We conclude that the temporary supervisory responsibility of the defendant in the present case did not provide him with sufficient proprietary control to attain keeper status. There is evidence to indicate that Mr. Thor had agreed to temporarily watch the children and manage the home, including supervising the family pet. However, given that one in the position of temporary caretaker normally has no control over the ultimate question whether keeping the animal is worth the risk of exposing the community to any abnormal danger, it would be inequitable to subject him to the common-law strict liability claim.
The conclusion that there is no cause of action against a temporary caretaker of a domestic animal under a common-law strict liability theory does not preclude a negligence claim. 3 Harper, James & Gray, supra,
§ 14.11, pp. 265-276; 3 Lee & Lindahl, Modern Tort Law (rev. ed.), § 37.06, p. 326. The Restatement, § 518(b), subjects the possessor or harborer of a domestic animal with no scienter FN9
of a dangerous propensity to “liability for harm done by the animal if, but only if, he is negligent in failing to prevent the harm.” Other jurisdictions, citing the Restatement, have allowed negligence *105
actions to go forward in domestic animal injury cases. Medlyn v. Armstrong,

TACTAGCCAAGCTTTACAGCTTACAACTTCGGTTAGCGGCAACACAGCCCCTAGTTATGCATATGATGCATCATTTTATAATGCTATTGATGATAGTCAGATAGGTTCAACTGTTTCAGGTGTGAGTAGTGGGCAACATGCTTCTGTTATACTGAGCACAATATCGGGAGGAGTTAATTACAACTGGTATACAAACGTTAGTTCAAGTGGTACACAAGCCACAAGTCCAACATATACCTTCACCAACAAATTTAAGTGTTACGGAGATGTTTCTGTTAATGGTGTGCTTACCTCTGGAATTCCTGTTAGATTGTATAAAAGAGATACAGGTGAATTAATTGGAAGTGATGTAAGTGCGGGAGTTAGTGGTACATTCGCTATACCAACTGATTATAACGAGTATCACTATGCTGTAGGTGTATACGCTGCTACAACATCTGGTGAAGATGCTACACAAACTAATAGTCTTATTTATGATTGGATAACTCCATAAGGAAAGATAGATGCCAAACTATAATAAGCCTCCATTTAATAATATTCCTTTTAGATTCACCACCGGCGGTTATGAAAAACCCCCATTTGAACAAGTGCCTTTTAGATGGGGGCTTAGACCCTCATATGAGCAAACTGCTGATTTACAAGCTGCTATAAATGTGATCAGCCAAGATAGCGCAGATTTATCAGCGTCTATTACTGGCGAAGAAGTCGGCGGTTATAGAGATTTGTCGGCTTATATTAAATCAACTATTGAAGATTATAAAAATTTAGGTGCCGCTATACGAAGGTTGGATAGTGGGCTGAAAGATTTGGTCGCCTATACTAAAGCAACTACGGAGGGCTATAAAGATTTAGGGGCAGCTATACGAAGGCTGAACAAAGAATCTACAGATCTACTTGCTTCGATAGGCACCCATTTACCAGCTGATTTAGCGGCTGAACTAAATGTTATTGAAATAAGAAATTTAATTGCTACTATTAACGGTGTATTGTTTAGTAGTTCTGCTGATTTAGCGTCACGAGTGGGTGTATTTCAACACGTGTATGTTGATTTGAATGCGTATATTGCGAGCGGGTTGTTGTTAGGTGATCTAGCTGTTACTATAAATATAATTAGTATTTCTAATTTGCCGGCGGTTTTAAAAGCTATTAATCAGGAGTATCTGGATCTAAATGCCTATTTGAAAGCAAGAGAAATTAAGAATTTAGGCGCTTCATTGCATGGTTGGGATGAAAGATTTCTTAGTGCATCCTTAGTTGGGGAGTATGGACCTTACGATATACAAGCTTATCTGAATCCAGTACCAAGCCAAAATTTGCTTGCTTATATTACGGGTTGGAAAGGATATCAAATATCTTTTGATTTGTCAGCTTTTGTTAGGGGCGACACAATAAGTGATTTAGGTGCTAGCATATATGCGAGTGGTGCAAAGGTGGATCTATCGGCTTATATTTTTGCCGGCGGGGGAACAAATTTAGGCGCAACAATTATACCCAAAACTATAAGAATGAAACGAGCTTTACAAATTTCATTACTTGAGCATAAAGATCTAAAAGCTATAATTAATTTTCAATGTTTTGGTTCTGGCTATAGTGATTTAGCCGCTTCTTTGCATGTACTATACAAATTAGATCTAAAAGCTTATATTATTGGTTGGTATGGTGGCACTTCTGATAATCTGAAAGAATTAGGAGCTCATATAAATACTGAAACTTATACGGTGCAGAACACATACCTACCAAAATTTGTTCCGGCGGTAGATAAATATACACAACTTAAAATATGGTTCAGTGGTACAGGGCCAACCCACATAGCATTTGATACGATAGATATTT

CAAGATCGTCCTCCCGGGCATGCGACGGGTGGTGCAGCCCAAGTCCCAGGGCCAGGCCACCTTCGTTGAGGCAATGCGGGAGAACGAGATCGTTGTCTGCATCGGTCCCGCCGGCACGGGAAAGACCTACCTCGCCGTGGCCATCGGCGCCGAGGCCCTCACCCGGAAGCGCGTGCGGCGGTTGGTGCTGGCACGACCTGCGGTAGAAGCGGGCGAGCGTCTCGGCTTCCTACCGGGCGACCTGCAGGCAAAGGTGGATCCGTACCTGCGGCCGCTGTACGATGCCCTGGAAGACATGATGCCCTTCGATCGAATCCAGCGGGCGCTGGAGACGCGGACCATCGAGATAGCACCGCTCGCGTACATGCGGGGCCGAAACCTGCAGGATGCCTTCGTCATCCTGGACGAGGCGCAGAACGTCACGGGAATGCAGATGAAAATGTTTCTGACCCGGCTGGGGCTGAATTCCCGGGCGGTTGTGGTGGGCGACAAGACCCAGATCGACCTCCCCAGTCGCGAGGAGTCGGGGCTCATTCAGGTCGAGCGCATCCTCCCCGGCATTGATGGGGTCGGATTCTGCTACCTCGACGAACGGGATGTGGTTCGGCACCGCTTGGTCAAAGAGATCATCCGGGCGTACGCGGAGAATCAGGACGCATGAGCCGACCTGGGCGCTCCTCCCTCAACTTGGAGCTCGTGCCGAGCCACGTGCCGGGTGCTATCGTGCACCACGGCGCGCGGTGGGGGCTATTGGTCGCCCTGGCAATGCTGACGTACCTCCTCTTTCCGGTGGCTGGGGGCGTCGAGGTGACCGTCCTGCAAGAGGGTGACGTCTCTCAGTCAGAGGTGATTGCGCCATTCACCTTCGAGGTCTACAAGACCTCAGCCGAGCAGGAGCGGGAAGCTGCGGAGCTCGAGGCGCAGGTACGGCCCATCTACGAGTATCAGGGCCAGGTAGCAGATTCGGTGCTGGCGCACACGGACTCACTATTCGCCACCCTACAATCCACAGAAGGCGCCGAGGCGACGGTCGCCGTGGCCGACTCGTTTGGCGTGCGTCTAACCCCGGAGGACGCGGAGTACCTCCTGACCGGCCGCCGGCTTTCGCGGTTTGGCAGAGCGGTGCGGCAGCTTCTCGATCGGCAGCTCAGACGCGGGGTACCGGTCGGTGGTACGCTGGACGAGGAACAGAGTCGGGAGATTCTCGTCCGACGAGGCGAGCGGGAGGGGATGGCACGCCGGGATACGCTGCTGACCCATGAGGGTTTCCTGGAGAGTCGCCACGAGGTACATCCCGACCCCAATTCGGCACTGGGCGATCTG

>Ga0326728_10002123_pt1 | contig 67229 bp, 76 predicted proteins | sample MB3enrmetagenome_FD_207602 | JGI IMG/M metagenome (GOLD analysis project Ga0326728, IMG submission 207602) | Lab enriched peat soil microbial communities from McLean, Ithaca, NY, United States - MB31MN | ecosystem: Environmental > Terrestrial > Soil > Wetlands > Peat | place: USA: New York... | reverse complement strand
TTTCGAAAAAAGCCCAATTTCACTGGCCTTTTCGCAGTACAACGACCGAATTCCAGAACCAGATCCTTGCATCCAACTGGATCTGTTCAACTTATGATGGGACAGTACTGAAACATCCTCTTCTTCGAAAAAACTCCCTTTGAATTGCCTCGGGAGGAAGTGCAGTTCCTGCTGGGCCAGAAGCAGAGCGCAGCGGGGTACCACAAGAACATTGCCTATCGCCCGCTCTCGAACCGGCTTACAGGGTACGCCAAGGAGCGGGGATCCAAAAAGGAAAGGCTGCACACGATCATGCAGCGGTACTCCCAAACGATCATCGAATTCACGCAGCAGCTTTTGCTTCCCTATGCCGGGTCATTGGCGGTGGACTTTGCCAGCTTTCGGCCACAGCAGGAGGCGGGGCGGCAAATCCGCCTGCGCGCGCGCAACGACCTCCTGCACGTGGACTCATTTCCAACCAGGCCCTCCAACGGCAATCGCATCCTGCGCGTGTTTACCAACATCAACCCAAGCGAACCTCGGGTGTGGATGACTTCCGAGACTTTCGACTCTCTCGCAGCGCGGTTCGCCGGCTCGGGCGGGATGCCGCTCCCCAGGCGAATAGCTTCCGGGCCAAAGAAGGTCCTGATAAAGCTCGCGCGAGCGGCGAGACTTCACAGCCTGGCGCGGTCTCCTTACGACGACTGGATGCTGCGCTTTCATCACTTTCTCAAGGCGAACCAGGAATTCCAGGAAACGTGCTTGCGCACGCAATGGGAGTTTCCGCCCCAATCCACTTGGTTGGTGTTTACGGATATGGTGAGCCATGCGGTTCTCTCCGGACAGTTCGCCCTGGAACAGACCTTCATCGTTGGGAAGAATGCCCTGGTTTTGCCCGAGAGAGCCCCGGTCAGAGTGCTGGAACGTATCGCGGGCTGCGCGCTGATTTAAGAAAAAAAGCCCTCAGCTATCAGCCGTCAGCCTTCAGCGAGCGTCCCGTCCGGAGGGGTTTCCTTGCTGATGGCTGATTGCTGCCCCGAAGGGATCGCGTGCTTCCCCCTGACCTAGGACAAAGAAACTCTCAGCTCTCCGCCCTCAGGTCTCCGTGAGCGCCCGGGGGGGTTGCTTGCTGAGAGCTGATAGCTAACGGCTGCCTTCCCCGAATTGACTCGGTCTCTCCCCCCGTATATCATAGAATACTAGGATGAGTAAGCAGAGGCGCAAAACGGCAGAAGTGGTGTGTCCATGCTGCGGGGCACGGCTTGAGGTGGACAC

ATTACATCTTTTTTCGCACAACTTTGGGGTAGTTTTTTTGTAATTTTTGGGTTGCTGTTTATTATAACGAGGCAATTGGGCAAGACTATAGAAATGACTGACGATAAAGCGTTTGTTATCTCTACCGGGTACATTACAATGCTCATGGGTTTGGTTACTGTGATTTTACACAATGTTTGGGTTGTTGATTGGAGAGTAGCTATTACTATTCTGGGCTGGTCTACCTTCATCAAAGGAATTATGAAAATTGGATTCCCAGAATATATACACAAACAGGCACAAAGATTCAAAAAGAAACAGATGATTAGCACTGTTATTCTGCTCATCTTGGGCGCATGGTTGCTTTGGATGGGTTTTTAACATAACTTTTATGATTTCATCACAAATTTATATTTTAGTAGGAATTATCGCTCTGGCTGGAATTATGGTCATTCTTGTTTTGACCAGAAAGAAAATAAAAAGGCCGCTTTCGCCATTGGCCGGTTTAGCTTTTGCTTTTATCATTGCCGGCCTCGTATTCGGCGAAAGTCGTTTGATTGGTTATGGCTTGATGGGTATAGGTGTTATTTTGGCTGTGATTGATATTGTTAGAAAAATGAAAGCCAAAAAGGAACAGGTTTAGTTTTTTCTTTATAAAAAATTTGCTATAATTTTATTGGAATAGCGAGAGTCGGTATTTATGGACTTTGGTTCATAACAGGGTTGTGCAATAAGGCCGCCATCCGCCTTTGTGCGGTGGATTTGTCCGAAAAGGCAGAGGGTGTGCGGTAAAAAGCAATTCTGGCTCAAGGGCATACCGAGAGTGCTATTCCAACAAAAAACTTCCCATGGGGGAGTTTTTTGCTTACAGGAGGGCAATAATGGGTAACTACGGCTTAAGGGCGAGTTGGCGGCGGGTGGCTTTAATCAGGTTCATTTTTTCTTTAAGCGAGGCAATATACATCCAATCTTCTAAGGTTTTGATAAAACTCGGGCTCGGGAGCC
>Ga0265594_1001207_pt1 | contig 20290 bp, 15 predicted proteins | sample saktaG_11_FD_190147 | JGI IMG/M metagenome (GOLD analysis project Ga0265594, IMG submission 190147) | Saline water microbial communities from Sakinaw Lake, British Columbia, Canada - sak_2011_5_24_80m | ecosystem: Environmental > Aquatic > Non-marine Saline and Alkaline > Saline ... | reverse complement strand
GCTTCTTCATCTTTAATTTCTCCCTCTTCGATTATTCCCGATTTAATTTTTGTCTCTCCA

49 Or.App. 829, 832, 621 P.2d 81 (1980); Arnold v. Laird,
94 Wash.2d 867, 871, 621 P.2d 138 (1980).
FN9. “Scienter” under the negligence claim is used in the same manner as under the strict liability theory, i.e., whether the party knew or should have known of a dangerous propensity.
Negligence actions in domestic animal injury cases have been recognized by the Court of Appeals, usually as an alternative theory of liability to a strict liability claim when scienter cannot be shown. Rickrode v. Wistinghausen,
128 Mich.App. 240, 247-248, 340 N.W.2d 83 (1983); Papke v. Tribbey,
68 Mich.App. 130, 135-136, 242 N.W.2d 38 (1976). FN10
We agree, and can find no reason why such a cause of action should not also be available when the defendant's possession is of such a temporary nature that he cannot be held strictly liable as a keeper. The danger of misallocation of loss, as was presented by extending strict liability to the temporary caretaker, is not present. The factfinder is instead judging the action of the caretaker in light of the totality of the circumstances.
FN10. In Barnum v. Terpening, 75 Mich. 557, 42 N.W. 967 (1889), this Court held that it was proper to allow a jury to determine if the defendant was negligent in the manner in which he drove a bull along a public highway. The plaintiff in that case had been tossed over a bridge railing into a stream by the bull. The precise question for the jury was whether the defendant had been negligent in tying the bull's head to his foot rather than leading him along the highway by a ring in his nose.